Review: What is Humanism?


Every now and then it proves a worthwhile exercise to go ‘back to basics’.  At our group meeting on 18th September we decided to do just that, trying to pin down what humanism is – never an easy task among a group of free-thinkers…

Humanist celebrant Trevor Moore led and facilitated the discussion, based around three of the BHA’s animated films in their ‘That’s Humanism!’ series, narrated by Stephen Fry.  You can watch the films on our ‘what is humanism’ page here or download the films here. As the films are fast-moving, as well as densely packed with gems, it is worth knowing that there is a tab to open the film scripts at the bottom of the BHA web page.  You can then read the content at your leisure.  Here are a few comments on the content of the films from our discussion:

How Can I Be Happy?
Everyone agreed that a core aspect of being a humanist lies in trying to achieve happiness, not just personally, but for others too.   Our life president Barbara Smoker thought that more could have been made in the film of how happiness derives from co-operation and in particular from helping others.
A debate ensued about whether life has meaning beyond what we ourselves create.  No conclusion was reached about whether we are simply animals driven by the constant pursuit of feel-good serotonin, or whether we have wider control of bringing contentment into our lives and those of others.

How Do We Know What’s True?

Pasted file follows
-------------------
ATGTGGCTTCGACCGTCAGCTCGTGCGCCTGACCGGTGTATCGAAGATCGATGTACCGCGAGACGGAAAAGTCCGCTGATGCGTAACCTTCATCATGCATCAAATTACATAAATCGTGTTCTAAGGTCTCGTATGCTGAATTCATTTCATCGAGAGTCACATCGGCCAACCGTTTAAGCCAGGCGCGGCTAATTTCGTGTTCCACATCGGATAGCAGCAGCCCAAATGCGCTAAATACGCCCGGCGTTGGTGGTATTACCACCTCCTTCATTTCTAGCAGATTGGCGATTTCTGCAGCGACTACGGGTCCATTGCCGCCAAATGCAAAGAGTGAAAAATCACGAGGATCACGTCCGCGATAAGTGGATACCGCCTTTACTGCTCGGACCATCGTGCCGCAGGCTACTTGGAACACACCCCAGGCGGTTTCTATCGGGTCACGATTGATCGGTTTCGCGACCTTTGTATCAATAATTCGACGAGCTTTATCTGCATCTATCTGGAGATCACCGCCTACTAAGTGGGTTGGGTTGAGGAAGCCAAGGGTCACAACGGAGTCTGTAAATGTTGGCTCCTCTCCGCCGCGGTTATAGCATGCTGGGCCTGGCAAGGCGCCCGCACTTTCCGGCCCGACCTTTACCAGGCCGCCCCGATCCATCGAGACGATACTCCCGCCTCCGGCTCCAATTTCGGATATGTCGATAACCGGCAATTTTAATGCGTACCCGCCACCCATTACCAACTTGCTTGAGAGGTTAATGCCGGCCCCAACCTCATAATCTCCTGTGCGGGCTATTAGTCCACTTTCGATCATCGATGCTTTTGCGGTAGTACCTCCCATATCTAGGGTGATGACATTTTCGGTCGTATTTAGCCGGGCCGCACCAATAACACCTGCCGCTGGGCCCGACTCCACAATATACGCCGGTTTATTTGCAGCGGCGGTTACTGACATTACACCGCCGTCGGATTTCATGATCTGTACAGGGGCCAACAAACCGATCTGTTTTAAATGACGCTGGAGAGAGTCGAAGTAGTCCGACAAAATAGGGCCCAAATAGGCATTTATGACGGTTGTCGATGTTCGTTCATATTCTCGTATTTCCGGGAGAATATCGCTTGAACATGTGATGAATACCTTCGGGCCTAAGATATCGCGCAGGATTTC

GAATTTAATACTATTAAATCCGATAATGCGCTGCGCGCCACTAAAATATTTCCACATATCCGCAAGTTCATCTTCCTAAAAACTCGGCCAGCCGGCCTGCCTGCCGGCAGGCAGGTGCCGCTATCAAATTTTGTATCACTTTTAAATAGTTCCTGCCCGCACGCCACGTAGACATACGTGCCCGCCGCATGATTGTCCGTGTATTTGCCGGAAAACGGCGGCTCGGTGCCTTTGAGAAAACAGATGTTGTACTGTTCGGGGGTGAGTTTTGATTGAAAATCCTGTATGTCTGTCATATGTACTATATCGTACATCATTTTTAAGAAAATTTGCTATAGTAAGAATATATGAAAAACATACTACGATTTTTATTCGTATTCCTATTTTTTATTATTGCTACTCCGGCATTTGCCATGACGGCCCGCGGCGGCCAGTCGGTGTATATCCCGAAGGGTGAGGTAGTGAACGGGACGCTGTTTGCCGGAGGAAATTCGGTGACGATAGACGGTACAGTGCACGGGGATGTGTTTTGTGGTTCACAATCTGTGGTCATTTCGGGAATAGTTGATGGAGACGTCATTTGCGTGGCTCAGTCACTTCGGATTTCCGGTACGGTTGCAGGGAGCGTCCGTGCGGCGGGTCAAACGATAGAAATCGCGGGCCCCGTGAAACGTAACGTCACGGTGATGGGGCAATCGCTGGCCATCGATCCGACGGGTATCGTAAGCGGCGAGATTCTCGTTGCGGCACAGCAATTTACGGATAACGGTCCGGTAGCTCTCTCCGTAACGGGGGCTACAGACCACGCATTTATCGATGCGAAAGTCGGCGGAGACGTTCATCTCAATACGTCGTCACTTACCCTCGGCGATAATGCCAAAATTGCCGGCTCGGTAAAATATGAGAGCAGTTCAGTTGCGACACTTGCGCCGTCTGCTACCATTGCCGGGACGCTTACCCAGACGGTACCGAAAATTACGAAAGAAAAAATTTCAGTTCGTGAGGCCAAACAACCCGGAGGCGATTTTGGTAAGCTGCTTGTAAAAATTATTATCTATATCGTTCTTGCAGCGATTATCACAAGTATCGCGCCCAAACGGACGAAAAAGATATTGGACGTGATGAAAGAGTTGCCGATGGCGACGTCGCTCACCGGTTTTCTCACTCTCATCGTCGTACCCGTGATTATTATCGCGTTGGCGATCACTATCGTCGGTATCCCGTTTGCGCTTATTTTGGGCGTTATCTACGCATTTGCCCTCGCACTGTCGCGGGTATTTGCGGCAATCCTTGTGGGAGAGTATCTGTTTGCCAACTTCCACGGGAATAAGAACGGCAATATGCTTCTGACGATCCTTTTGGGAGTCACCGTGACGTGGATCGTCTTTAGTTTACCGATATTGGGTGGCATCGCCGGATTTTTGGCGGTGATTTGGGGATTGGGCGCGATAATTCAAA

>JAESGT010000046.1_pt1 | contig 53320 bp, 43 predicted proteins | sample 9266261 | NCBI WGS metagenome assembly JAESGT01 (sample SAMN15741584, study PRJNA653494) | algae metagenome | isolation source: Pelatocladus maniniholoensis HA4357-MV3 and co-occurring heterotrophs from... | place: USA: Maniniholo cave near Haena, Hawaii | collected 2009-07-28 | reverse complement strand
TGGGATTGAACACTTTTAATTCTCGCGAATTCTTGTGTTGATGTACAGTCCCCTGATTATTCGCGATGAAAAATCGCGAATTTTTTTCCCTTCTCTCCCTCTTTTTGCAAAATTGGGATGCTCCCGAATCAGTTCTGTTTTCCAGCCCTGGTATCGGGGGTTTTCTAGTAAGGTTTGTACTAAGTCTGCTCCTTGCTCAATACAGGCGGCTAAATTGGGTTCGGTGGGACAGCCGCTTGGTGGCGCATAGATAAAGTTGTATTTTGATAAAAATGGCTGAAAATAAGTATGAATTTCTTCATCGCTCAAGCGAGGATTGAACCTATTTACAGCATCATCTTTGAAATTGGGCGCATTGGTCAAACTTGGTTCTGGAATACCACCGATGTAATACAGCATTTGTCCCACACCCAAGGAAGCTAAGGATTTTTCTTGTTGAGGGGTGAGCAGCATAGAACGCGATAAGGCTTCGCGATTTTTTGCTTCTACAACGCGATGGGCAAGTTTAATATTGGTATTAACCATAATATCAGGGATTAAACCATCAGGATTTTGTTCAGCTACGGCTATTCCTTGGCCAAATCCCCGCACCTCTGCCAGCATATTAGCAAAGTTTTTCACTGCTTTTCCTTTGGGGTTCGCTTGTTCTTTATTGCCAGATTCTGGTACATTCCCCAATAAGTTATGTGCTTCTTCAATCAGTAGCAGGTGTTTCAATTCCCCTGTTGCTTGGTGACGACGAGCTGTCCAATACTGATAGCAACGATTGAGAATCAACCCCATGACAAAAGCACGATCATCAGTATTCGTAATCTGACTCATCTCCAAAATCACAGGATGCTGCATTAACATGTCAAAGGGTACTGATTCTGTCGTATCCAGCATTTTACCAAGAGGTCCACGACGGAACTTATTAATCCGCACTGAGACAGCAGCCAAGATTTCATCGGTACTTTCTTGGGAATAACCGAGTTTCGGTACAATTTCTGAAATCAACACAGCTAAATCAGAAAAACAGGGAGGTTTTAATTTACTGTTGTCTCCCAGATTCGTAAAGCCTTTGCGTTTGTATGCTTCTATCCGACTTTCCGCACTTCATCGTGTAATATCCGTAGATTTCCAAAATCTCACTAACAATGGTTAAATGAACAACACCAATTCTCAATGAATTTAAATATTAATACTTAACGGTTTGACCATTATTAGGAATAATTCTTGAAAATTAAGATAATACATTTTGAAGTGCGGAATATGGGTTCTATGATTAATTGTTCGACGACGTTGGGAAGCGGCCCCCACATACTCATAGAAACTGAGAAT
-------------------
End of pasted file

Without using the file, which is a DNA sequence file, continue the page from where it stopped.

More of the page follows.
No-one challenged the central message of this film, that the scientific method – i.e. observation, experimentation and the testing of theories against evidence – is the best way for us to find out what is true about the world around us and our place in it.   Of course, we don’t know everything there is to know – identifying what we don’t know is trickier.  But just because we can’t yet prove something, doesn’t mean the gap should be filled by the concept of a supernatural designer.

‘What Makes Something Right or Wrong?’
Many humanists face claims from the religious that you cannot be good, or act in a moral fashion, without guidance from an external force, such as a god.  Yet the so-called Golden Rule – treat others as you would like to be treated yourself – pre-dates its adoption by the religious mainstream (especially Christianity).
The film refers to humanist values being ‘human’ inventions.  In fact many animals share values such as fairness too.